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Part 2 | Injuries in Irish Dance - the core

THE CORE and it's role in injury prevention In part 1 of our four part blog series on Irish dance injuries, we reviewed a list of some of the most common overuse injuries we see in Irish dance with a brief description of each. If you didn't get a chance to read it yet, check it out at the link below.

Now let’s start diving deeper into how we can reduce our risk of these injuries by understanding the impact different muscle groups have on controlling and stabilizing areas of our body. When we talk about stability, one of the most important muscle groups is your core. As athletes, we hear a lot about the core–that we should be strengthening it, engaging it, etc–but what muscles make up the ‘core?’ And why are these muscles so important to reducing our risk of injury? Clara Fischer Gam from the International Association of Dance Medicine and Science Education Committee explains that a, “lack of core control seems to increase strain on the surrounding joints, bones and ligaments and has been related to injury risk on lower extremities and the lower back. As we know that dancers quite often acquire injuries on these parts of the body, bringing core control activities into studio practice could also play a key role on injury prevention and in turn enhance movement efficiency.”

Image retrieved from The first thing that may come to mind when you hear “core” might be your abdominals–and while these muscles are an important part of your core, they’re not the whole story. The most well-known abdominals are the rectus abdominis (the ‘six-pack’ muscle) and the obliques (on the outside of your torso), but a deeper muscle, the transverse abdominis, plays a major role in core and spine stability. We tend to rely on the more superficial muscles, the rectus abdominis and obliques, more than we should, as they are easier to contract than the deeper transverse abdominis (1).

In addition to your abdominals, the core also includes deep back muscles. This group of muscles, known as paraspinals, run the length of your back along your spine in order to stabilize it. They support your back and you use them every time you bend, twist, or arch your back. Another major muscle group that makes up the core is the glutes. The glutes provide support and stability to your legs, pelvis and trunk. We’ll talk more about the glutes in part 3 of the blog series.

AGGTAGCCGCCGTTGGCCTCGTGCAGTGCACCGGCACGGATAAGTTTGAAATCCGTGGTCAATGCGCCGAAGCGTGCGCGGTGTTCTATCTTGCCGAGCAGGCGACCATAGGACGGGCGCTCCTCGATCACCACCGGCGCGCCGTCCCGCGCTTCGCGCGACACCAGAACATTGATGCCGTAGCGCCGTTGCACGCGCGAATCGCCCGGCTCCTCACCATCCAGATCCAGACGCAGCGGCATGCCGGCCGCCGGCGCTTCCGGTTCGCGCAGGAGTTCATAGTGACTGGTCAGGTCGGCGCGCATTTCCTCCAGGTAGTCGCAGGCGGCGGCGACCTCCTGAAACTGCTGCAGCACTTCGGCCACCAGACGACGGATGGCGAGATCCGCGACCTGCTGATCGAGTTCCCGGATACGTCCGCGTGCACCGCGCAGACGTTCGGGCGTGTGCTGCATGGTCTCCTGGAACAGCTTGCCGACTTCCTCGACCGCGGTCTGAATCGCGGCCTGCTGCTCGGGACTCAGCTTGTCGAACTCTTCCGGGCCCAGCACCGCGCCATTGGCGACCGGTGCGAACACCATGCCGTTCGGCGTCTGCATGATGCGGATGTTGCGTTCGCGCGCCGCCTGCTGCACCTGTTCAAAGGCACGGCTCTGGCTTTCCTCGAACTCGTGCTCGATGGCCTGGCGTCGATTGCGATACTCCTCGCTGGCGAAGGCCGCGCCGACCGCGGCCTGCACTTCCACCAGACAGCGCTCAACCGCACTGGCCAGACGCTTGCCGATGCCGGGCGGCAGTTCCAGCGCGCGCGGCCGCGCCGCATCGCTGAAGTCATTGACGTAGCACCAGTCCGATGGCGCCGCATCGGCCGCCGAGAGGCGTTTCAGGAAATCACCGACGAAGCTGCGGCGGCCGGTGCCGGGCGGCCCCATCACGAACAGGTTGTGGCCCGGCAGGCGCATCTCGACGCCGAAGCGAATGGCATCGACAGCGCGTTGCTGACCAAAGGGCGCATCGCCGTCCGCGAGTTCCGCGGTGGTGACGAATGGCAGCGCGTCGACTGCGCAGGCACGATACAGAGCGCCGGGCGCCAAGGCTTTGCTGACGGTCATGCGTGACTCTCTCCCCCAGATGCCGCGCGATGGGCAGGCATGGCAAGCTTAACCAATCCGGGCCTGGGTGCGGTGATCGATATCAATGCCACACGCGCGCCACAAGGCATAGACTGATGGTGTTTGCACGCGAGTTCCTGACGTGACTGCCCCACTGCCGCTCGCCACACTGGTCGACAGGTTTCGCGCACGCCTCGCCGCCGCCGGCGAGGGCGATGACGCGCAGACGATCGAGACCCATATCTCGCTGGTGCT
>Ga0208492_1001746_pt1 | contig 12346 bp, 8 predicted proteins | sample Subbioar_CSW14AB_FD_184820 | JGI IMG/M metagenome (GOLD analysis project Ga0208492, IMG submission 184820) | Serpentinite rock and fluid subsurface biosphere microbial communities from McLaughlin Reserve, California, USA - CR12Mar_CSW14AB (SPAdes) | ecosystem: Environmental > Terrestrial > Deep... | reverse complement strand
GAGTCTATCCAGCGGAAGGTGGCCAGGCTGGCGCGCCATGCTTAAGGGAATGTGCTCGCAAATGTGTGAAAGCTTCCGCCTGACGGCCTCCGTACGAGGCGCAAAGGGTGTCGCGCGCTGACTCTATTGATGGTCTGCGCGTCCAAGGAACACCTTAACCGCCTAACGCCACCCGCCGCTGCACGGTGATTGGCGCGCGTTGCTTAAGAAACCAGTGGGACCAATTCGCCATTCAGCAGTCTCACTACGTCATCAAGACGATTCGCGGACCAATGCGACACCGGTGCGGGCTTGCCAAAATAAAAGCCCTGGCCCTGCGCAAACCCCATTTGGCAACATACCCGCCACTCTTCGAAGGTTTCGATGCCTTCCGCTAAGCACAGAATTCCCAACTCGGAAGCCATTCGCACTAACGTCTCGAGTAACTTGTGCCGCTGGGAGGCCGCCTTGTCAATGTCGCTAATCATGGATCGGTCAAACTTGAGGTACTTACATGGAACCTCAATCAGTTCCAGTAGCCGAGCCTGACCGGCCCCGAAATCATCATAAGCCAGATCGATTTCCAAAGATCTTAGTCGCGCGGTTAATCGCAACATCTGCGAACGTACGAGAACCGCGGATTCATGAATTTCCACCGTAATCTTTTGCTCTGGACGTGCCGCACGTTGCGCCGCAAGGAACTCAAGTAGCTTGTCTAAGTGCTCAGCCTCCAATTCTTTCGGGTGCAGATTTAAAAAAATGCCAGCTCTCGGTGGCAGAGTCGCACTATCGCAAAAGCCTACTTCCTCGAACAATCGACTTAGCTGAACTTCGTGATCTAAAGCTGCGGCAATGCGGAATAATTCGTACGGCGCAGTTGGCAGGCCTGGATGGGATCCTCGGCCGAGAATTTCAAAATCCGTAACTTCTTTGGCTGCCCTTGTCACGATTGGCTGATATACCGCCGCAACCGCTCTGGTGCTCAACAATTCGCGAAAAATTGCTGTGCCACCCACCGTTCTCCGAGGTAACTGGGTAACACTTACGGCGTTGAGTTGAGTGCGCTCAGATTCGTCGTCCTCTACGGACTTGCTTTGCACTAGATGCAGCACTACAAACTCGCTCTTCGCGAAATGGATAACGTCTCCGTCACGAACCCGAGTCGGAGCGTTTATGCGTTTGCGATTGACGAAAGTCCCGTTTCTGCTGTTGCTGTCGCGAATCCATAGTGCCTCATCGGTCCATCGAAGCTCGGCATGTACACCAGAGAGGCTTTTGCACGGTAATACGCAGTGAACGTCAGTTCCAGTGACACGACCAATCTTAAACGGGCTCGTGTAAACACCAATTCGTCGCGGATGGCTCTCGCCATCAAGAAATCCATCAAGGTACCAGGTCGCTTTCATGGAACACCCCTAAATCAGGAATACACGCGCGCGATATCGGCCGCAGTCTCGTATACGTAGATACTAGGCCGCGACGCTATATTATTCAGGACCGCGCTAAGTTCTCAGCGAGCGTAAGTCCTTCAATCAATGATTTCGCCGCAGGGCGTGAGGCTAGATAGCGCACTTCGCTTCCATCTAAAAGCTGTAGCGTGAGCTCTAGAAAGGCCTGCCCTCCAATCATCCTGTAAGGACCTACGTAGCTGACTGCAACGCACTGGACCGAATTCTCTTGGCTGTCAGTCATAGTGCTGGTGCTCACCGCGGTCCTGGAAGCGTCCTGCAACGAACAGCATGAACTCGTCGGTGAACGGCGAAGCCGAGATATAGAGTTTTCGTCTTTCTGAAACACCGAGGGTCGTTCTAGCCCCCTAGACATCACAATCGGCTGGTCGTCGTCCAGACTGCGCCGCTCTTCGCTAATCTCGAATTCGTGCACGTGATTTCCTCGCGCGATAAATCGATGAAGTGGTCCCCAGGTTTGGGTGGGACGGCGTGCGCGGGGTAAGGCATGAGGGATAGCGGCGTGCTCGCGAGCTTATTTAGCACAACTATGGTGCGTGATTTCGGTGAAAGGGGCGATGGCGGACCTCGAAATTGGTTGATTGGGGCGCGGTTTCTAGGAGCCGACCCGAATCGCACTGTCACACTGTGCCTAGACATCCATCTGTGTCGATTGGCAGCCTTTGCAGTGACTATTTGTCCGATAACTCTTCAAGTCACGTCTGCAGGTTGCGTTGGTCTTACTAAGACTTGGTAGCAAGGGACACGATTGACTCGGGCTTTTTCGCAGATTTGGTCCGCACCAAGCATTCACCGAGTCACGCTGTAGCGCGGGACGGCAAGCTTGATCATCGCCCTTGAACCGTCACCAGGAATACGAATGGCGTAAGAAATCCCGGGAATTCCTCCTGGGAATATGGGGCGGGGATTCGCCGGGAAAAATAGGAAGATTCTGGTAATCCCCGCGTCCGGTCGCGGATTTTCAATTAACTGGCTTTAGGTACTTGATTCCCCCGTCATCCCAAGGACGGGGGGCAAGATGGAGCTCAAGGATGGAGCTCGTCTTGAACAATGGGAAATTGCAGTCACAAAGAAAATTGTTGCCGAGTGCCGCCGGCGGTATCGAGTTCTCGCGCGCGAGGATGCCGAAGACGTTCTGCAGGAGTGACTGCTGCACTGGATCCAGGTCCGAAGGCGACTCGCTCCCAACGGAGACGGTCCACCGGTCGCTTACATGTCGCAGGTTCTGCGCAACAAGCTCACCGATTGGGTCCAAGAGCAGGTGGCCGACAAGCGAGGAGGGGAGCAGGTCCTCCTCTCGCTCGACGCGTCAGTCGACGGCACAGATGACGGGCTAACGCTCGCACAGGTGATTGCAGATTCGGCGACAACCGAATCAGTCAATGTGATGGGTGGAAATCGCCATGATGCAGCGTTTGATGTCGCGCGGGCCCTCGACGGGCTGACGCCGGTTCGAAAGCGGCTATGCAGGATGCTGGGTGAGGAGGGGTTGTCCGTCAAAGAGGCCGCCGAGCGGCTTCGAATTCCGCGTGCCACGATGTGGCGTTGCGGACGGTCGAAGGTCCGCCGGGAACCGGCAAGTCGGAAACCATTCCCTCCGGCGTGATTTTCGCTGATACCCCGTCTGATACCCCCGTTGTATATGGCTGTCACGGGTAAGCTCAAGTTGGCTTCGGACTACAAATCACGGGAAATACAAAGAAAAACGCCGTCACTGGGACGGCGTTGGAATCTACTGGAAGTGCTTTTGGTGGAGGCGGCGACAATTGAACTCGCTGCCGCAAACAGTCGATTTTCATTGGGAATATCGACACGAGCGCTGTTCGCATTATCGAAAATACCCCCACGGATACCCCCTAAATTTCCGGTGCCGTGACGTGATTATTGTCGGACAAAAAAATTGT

When you think about your core, think of all those stabilizing muscles from your shoulders to your hips. “These diverse muscles act together to maintain control of positioning and movement of the trunk over the upper and lower extremities: and that’s especially relevant when it comes to dance,” says the International Association for Dance Medicine & Science. Because control of these muscles is so important to maintaining proper alignment, a lack of core strength and control increases strain on the surrounding bones and ligaments and has been related to an increased risk of injury in the legs and low back. It’s important to note that core stability is a dynamic concept. When you dance, your amount of motion is constantly changing; for example, a leap requires much more motion than a treble, so they require different levels of stability from your core. This means that there is not one single core muscle that provides the stability needed when you dance–when utilized properly, all of the muscles of the core work together to provide the dynamic stability we need to keep our bodies safe when we dance!

Check out more from our Injuries in Irish Dance blog series below!

Happy Training!

Ellen Waller & Ella Pomplun

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